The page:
Fahad Ali writes about police violence and queerphobia

You may have noticed the full-page colour ad for the Marriage Equality rally in the previous edition of Honi. A few weeks ago, I pushed for it to be included, but just before the deadline, in an abrupt volte-face, I fought to have it removed. Unfortunately, it was too late for such a drastic change.

You may be asking why. I am a staunch supporter of marriage equality. I’ve been involved in planning the rally, and I’ve organized the USYD contingent. Why would I attempt to do something in direct opposition to the movement?

I believe there are more pressing challenges facing the queer community than marriage equality. For instance, homophobia is still rife in schools, queer youth suicide rates are absurd, and the prevalence of anxiety disorders is disproportionate; highest in trans* people at 50%, and lowest in gay men at only 25%, compared to 14% in the general population. This is something even queer politicians are reluctant to tackle. For instance, the self-proclaimed gay messiah, Alex Greenwich, fails to recognize the troubles faced by the queer community beyond marriage equality. In fact, when I spoke at the Mardi Gras community forum earlier this year, his very abrasive reply was to inform me that the police brutality at Mardi Gras was not targeted homophobia.

In my first report, I wrote, “…the countless cases of targeted police violence and unwarranted strip searches throughout and after the Mardi Gras is a clear indication that there is a systematic queerphobia ingrained within the police force.” I stand by my position. Queerphobia, racism, and sexism have deep roots in the police force. If we are to eliminate this culture, we need to hold police to account. A multi-pronged approach involving direct action, demanding for an independent investigatory body for police, and calling out not just queerphobic but all police violence, is the best way for our community to proceed.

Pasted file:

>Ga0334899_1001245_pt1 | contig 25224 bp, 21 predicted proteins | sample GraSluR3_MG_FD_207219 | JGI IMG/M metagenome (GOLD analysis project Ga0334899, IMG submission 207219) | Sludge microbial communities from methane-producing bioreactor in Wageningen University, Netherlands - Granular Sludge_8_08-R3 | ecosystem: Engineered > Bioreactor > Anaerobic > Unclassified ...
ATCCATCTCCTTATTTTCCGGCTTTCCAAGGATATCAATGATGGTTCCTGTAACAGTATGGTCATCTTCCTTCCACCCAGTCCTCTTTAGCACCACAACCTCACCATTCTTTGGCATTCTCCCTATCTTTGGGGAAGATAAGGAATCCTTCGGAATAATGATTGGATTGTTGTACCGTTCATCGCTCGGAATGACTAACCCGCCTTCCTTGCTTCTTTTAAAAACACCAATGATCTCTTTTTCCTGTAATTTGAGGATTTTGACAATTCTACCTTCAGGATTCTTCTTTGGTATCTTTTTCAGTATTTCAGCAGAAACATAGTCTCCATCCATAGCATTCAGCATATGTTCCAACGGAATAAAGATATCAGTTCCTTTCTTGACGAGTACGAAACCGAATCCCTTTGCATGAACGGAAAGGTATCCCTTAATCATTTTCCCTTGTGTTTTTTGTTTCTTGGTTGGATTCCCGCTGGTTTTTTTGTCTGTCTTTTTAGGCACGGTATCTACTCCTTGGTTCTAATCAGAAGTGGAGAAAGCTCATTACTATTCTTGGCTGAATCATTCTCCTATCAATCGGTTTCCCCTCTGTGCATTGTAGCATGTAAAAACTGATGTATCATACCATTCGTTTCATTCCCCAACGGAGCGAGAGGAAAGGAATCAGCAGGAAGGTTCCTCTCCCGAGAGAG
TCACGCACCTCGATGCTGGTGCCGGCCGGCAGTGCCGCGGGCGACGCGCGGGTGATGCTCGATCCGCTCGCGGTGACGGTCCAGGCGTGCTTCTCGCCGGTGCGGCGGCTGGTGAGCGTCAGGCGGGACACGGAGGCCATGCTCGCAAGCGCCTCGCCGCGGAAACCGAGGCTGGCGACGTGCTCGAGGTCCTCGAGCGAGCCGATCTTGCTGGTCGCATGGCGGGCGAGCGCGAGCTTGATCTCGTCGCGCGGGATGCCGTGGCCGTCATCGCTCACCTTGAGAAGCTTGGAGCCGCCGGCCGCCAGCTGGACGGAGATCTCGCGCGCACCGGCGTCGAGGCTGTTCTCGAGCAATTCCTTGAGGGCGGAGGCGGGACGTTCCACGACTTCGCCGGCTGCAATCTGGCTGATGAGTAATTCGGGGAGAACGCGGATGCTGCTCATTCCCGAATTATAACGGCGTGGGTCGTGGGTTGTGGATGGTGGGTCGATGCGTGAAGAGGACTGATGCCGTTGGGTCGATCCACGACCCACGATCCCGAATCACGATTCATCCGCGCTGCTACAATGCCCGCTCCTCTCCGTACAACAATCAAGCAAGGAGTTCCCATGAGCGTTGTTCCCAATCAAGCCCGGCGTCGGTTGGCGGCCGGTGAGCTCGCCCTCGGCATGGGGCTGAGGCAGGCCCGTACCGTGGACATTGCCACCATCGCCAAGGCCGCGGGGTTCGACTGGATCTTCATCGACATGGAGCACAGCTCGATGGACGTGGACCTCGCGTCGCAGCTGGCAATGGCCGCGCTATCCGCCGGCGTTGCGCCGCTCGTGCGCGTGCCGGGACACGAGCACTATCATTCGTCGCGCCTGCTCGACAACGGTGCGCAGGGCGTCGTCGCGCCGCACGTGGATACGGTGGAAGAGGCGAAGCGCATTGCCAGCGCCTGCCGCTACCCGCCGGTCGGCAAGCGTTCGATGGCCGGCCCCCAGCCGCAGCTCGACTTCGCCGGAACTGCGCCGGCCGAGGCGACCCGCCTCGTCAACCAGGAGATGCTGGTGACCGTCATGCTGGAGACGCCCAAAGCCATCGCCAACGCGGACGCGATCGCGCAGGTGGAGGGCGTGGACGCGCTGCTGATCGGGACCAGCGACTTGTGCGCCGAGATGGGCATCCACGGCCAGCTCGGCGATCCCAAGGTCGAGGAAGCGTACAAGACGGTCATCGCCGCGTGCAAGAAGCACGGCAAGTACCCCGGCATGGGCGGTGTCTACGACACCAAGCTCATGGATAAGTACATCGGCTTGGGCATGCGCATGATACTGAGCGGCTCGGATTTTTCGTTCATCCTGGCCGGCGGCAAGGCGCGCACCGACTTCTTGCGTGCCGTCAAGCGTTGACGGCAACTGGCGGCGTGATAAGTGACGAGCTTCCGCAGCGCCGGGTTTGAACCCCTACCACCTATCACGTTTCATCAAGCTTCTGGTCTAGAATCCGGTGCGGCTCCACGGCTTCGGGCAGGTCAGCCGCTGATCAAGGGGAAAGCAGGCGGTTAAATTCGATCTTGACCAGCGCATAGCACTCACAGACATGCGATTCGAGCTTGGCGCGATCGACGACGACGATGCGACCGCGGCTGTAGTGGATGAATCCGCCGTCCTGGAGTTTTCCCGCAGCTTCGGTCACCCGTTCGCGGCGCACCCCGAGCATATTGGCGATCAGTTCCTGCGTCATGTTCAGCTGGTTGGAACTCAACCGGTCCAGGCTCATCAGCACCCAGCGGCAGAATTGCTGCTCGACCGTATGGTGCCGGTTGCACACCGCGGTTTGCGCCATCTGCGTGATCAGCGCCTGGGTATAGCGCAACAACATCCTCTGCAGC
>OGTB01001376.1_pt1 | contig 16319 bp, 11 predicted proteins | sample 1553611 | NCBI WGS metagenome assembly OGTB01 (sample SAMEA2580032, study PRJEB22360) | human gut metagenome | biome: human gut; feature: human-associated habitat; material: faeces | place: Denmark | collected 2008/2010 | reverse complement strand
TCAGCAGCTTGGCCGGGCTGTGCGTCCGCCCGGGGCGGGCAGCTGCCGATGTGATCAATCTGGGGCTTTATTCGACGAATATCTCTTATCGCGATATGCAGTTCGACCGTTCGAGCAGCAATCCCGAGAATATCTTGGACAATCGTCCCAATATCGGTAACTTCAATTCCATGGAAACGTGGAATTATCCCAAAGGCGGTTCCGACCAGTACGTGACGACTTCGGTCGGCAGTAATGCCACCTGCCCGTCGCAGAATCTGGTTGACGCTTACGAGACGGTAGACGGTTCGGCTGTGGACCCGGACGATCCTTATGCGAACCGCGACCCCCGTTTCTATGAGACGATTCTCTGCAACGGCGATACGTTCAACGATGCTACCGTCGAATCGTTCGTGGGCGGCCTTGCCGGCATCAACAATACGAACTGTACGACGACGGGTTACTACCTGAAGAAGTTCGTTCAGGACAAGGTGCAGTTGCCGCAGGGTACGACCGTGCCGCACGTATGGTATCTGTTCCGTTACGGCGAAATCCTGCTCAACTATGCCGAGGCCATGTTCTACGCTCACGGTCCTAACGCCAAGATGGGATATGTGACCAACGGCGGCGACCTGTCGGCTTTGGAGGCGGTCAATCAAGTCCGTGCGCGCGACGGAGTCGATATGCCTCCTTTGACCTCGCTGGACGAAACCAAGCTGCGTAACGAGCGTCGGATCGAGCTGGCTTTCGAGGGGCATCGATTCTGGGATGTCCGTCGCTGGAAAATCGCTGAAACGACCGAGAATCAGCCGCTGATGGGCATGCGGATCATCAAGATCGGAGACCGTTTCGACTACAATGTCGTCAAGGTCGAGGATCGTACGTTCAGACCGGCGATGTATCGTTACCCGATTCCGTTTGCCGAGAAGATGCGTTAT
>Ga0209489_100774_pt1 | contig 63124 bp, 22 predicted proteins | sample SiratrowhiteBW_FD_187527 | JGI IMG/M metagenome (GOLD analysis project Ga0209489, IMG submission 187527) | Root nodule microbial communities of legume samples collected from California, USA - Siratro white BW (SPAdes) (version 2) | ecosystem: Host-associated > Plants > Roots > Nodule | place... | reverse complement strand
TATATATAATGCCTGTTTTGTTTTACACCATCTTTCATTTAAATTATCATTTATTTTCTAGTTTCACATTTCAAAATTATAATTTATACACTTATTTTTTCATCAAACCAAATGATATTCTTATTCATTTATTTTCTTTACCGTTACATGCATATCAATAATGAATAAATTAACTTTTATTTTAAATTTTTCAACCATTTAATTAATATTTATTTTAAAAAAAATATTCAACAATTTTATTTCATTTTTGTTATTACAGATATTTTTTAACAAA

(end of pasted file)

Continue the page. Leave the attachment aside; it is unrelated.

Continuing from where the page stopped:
What happened at the last staff strike is abhorrent. Riot police brutalized students and staff for resisting management decisions in a peaceful, lawful, protected industrial action. I will not go into specifics: Honi has already published a number of articles by students who were the victims of police brutality. But I will point out that resisting this violence is extremely relevant to the queer community. If the police can’t get away with attacking one community, they will find it difficult to get away with attacking us.

The reason I tried to have the ad removed was to give the publication more space for material on police violence at the picket lines. It’s important that student voices are heard. The student body needs to come together to condemn police brutality on campus. I don’t believe this is an issue of politics; one can disagree with the claims of the NTEU and CPSU and still call for the Vice-Chancellor to rescind his invitation to the police. This is a matter of human compassion and decency. We will not have students and staff attacked on their own campus by violent thugs.

To the staff and students on the picket lines: the queer community is right behind you.

Hannah Smith gives us the Pro-Choice rundown